According to the fitness director on this cruise, the fitness center professionals were all trained in sports science and familiar with the limitations that occur with medical conditions. However, to be on the safe side, make sure you know what your particular limitations are. For example, people who have some forms of neuropathy and people who have proliferative retinopathy or have recently had laser treatment for retinopathy are cautioned against performing certain exercises. Don’t count on ship personnel to know what is and isn’t advisable for you, and don’t be afraid to decline an activity your doctor has advised you against.

If you’re not into formal exercise, try dancing. With the variety of nightclub venues on large ships, you’re sure to find one that fits your style. And if you don’t know how to dance, this might be a good time to take a class. Yes, they’re available, too.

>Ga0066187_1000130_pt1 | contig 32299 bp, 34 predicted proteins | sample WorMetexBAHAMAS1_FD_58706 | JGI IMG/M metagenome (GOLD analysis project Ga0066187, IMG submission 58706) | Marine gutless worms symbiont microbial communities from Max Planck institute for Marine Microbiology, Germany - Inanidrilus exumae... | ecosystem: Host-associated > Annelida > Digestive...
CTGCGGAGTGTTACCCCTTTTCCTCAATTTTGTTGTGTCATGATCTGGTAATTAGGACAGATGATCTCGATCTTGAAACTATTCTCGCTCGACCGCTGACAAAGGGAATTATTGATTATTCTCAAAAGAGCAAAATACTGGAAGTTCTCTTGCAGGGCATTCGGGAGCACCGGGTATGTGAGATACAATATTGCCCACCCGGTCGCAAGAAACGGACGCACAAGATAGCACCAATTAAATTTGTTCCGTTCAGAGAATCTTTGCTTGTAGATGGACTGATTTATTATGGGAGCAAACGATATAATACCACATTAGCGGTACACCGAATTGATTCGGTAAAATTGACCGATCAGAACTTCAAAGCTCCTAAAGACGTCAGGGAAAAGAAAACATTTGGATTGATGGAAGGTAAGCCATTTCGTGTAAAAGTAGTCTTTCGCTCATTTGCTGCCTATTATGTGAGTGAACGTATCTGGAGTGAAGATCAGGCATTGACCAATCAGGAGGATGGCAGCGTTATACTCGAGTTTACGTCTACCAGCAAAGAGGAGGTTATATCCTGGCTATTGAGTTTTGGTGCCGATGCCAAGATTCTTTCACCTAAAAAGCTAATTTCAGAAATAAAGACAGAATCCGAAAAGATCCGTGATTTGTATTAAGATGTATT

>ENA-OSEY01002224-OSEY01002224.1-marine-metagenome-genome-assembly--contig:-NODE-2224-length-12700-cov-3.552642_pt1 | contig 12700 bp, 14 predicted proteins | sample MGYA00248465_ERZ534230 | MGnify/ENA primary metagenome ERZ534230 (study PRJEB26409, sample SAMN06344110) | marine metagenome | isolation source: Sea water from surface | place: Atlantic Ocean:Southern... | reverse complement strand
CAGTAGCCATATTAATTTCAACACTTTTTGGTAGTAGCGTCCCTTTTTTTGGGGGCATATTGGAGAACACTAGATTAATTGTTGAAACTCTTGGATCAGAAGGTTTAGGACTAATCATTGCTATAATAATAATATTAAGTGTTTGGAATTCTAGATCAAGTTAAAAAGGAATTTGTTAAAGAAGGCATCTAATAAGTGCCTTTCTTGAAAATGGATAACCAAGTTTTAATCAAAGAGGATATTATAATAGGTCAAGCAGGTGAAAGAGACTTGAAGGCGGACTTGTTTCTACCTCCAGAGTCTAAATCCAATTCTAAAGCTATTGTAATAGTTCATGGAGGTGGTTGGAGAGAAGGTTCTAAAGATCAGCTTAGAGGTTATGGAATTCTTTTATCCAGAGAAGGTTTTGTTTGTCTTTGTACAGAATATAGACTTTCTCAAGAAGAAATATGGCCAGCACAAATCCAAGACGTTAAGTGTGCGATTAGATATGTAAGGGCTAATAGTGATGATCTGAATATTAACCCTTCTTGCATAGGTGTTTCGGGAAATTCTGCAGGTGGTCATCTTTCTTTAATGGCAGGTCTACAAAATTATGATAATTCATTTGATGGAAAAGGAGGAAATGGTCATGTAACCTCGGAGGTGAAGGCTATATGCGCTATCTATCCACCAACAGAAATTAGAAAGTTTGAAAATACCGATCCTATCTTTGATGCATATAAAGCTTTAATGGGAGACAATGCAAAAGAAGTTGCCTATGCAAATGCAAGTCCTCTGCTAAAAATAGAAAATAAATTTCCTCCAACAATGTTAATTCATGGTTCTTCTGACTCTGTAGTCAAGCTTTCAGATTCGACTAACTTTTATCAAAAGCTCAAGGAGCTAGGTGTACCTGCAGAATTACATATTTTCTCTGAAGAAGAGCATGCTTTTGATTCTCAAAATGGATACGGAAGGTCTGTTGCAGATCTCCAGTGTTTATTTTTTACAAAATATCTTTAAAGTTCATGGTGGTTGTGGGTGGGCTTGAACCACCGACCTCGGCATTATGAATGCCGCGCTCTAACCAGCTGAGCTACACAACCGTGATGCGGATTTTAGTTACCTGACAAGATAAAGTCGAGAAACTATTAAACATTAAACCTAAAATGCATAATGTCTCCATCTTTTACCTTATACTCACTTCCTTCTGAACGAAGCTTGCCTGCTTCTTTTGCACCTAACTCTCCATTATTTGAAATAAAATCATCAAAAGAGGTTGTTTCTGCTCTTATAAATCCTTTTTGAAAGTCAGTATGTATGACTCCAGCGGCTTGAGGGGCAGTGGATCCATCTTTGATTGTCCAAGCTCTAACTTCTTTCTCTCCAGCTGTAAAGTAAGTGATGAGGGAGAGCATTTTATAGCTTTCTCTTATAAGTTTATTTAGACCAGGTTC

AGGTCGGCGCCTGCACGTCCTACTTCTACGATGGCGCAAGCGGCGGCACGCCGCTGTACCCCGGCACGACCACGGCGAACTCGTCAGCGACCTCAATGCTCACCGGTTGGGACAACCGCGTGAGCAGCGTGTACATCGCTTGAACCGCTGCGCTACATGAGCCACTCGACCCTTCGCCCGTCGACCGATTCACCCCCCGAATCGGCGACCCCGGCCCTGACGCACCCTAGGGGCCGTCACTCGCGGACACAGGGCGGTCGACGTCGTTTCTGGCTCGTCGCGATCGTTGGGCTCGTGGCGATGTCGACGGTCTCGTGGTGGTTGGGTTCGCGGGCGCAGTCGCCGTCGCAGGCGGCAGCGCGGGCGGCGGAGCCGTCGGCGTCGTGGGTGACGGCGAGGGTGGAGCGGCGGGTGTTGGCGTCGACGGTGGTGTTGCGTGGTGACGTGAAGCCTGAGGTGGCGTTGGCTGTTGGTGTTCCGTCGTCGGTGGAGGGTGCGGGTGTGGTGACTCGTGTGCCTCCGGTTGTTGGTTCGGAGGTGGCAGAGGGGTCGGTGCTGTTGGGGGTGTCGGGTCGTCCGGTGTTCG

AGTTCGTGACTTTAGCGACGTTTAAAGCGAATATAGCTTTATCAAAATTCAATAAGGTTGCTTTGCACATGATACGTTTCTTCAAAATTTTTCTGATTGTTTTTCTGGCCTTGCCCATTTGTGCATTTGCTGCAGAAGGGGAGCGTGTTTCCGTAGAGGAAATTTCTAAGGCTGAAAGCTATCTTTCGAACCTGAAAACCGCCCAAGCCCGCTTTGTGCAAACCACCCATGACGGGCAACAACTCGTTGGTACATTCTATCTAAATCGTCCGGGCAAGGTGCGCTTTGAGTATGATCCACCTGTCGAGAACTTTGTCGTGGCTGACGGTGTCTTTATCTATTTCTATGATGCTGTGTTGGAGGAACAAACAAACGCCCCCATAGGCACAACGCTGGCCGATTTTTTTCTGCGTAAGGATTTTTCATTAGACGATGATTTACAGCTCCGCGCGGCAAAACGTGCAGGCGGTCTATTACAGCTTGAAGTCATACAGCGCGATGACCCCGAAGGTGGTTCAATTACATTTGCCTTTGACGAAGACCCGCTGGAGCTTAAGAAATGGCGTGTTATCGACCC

Unless the fitness center or spa has a pool where you can swim against a current, however, you probably won’t be doing laps. Why? Cruise ship pools are wet, but miniscule. You’ll never look at one and say, “Wow! That’s huge!” The hot tubs, however, are sufficient for soaking away the aches and pains of unfamiliar activity. And massages, available in the spa, are also good for relaxation.

Children and teenagers may not be allowed in the fitness centers on cruise ships, but there are often youth programs that offer plenty of activities to get kids moving. Some ships even offer shore excursions just for teens.


OK. Here’s the difficult part: food. It’s everywhere, it’s available all the time, and it’s already been paid for. In addition to the dining room(s), there’s pizza, burgers, and ice cream by the pool, a buffet, perhaps some specialty restaurants (which may have an extra charge), midnight buffets, 24-hour room service, maybe a patisserie or afternoon tea, and the list goes on.